If our nation was governed by business's version of democratic choice, we would hold elections to determine the winner, but nearly half the time the incumbent would remain in power even if he lost.
In its campaign to derail the Employee Free Choice Act (EFCA), business has fearlessly depicted itself as the defender of elections and the secret ballot as well as the foe of the dread "card check" -- the process, championed by unions and included within EFCA, that would allow workers to sign union affiliation cards rather than compelling them to go through a ratification election in which harassment and firings of workers are all too common.
But the kind of democratic choice that business favors is choice without consequence -- a position made clear by its opposition to the other key component of EFCA: binding arbitration between company and union if they've been unable to agree on a contract within 120 days of a union winning the election. A study of first-contract negotiations by John-Paul Ferguson and Thomas A. Kochan of MIT's Sloan School of Management makes clear why such arbitration is needed. After surveying 22,000 unionization campaigns between 1999 and 2004, the authors found that even after a majority of workers voted for a union, they actually reached a contractual agreement with management (which is currently under no legal obligation to come to an agreement) only 56 percent of the time.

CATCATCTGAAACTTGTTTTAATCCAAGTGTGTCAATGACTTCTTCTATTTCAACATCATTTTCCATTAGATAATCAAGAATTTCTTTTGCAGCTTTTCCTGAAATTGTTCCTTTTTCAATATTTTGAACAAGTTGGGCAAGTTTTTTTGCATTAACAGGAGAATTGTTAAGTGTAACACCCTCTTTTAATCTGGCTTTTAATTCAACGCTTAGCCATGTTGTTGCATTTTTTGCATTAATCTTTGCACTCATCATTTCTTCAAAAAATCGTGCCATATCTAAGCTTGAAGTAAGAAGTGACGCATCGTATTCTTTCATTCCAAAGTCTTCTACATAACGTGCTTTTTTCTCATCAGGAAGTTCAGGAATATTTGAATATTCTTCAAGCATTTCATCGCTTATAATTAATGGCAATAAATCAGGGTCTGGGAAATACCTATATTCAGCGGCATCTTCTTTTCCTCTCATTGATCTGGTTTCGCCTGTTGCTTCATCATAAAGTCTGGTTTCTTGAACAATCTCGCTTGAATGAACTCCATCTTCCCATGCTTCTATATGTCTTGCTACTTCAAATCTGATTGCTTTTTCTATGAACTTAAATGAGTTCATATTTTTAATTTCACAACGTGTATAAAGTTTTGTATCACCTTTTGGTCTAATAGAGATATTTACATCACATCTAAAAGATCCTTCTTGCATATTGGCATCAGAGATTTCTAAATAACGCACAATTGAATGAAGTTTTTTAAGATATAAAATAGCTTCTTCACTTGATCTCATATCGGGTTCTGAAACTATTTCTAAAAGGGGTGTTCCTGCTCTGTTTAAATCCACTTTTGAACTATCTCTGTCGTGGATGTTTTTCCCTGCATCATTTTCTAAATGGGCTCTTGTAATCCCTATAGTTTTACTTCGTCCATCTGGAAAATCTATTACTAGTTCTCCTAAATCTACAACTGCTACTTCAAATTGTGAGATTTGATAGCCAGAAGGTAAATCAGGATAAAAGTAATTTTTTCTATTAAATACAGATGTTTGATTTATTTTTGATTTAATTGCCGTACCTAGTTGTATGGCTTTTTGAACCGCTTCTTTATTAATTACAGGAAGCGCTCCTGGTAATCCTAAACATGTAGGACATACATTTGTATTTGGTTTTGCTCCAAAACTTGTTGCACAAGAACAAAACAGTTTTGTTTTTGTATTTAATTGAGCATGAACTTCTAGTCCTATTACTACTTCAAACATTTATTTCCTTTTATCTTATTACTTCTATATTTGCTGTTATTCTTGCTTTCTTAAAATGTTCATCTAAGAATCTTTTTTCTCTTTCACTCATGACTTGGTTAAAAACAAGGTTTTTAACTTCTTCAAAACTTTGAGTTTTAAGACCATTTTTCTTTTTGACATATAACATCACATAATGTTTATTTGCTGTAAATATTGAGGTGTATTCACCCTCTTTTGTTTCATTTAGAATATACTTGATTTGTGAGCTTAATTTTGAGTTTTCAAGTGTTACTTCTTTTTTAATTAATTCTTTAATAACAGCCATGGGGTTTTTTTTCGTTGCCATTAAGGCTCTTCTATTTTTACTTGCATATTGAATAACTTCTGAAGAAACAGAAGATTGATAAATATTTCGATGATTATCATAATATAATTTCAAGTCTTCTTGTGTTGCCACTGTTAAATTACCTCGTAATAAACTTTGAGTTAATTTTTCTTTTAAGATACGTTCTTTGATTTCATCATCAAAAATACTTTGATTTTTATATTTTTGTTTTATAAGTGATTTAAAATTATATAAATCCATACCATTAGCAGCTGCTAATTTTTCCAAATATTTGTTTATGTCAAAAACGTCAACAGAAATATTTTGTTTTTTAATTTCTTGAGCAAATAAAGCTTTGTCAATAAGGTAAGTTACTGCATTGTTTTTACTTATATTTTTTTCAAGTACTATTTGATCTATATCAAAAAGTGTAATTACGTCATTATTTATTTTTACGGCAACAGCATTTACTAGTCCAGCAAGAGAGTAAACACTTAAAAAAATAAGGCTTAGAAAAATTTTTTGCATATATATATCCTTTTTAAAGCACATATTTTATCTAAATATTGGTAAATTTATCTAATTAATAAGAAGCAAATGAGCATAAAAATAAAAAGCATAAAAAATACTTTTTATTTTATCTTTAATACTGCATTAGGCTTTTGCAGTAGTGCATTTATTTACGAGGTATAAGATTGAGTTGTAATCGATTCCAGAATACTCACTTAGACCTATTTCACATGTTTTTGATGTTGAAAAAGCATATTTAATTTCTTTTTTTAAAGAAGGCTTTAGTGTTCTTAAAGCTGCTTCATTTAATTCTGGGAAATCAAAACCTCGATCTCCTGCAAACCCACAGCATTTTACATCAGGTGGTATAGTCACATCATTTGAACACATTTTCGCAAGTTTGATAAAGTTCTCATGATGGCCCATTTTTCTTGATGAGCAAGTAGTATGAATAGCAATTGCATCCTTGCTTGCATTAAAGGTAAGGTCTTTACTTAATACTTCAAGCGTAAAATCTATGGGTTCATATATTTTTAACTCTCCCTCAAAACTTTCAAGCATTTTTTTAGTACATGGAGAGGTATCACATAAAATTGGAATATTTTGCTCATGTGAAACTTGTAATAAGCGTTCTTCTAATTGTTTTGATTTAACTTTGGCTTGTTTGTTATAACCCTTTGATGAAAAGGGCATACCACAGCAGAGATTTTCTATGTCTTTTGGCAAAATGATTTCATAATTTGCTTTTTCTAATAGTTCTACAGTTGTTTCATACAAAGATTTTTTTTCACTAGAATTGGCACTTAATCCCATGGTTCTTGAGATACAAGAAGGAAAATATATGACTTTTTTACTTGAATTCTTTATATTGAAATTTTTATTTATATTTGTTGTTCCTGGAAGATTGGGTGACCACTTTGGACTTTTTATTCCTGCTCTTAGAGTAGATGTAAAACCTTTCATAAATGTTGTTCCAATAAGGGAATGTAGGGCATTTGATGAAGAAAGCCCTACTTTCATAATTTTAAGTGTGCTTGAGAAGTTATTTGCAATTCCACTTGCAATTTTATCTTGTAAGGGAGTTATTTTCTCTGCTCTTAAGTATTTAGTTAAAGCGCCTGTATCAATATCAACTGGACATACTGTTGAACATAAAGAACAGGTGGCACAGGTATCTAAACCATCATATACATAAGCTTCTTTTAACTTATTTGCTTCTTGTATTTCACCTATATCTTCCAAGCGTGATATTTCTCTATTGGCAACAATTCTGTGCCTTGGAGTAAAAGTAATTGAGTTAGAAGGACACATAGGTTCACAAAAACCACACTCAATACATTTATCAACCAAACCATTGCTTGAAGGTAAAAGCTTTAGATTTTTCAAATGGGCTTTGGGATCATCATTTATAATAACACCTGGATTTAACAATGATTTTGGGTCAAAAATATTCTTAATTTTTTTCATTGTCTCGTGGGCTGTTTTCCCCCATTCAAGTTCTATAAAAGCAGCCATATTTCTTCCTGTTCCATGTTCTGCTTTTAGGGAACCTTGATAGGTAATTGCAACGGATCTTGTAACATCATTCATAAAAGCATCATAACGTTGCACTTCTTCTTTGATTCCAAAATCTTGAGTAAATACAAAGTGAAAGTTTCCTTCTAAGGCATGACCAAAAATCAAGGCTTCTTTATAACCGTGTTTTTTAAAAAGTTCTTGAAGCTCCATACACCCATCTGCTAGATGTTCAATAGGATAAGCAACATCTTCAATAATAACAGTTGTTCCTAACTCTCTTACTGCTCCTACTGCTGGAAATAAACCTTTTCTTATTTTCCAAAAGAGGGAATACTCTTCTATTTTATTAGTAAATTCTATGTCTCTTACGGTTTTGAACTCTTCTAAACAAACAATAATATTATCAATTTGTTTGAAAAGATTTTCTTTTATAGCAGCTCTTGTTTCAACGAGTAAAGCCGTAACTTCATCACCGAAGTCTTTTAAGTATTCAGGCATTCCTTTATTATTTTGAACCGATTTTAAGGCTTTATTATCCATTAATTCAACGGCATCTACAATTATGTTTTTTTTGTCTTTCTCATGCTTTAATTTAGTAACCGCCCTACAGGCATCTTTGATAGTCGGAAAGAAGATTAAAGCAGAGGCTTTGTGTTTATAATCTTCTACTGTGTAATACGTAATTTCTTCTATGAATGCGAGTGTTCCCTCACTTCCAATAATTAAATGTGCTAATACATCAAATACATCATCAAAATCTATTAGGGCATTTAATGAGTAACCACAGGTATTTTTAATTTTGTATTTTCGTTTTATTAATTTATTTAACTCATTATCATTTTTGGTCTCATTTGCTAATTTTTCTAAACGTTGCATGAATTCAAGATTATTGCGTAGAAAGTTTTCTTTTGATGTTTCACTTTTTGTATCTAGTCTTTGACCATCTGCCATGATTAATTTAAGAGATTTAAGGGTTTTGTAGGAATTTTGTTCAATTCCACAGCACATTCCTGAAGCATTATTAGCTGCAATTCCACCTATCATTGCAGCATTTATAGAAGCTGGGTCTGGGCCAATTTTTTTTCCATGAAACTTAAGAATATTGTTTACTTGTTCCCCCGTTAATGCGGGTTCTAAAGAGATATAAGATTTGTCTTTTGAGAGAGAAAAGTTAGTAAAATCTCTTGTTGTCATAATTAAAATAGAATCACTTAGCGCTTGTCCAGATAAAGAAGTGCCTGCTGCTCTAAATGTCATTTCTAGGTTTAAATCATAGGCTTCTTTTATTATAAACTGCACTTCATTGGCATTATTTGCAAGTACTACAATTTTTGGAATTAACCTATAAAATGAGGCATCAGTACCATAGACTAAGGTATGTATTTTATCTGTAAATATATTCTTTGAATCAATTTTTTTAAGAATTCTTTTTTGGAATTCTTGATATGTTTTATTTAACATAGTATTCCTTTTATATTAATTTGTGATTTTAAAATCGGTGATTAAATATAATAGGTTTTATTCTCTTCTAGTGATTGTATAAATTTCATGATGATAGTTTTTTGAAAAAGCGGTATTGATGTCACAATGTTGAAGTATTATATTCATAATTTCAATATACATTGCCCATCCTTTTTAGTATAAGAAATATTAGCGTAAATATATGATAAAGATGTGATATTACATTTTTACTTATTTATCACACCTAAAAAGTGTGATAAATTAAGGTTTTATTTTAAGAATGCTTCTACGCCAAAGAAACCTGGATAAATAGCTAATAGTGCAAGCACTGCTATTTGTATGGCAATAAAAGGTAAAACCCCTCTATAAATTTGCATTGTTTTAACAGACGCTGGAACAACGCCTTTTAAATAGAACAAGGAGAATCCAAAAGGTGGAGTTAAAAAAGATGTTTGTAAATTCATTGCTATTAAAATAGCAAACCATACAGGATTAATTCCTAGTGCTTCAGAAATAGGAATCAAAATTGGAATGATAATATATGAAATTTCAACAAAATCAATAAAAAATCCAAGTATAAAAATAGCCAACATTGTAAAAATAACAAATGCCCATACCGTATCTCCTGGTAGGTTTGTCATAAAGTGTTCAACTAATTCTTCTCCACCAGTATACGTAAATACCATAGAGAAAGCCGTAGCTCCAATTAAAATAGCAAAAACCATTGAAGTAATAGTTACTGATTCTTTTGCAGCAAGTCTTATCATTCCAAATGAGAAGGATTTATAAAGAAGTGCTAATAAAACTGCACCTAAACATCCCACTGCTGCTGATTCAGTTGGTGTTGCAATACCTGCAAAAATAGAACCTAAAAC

Heads, management wins. Tails, the employees lose.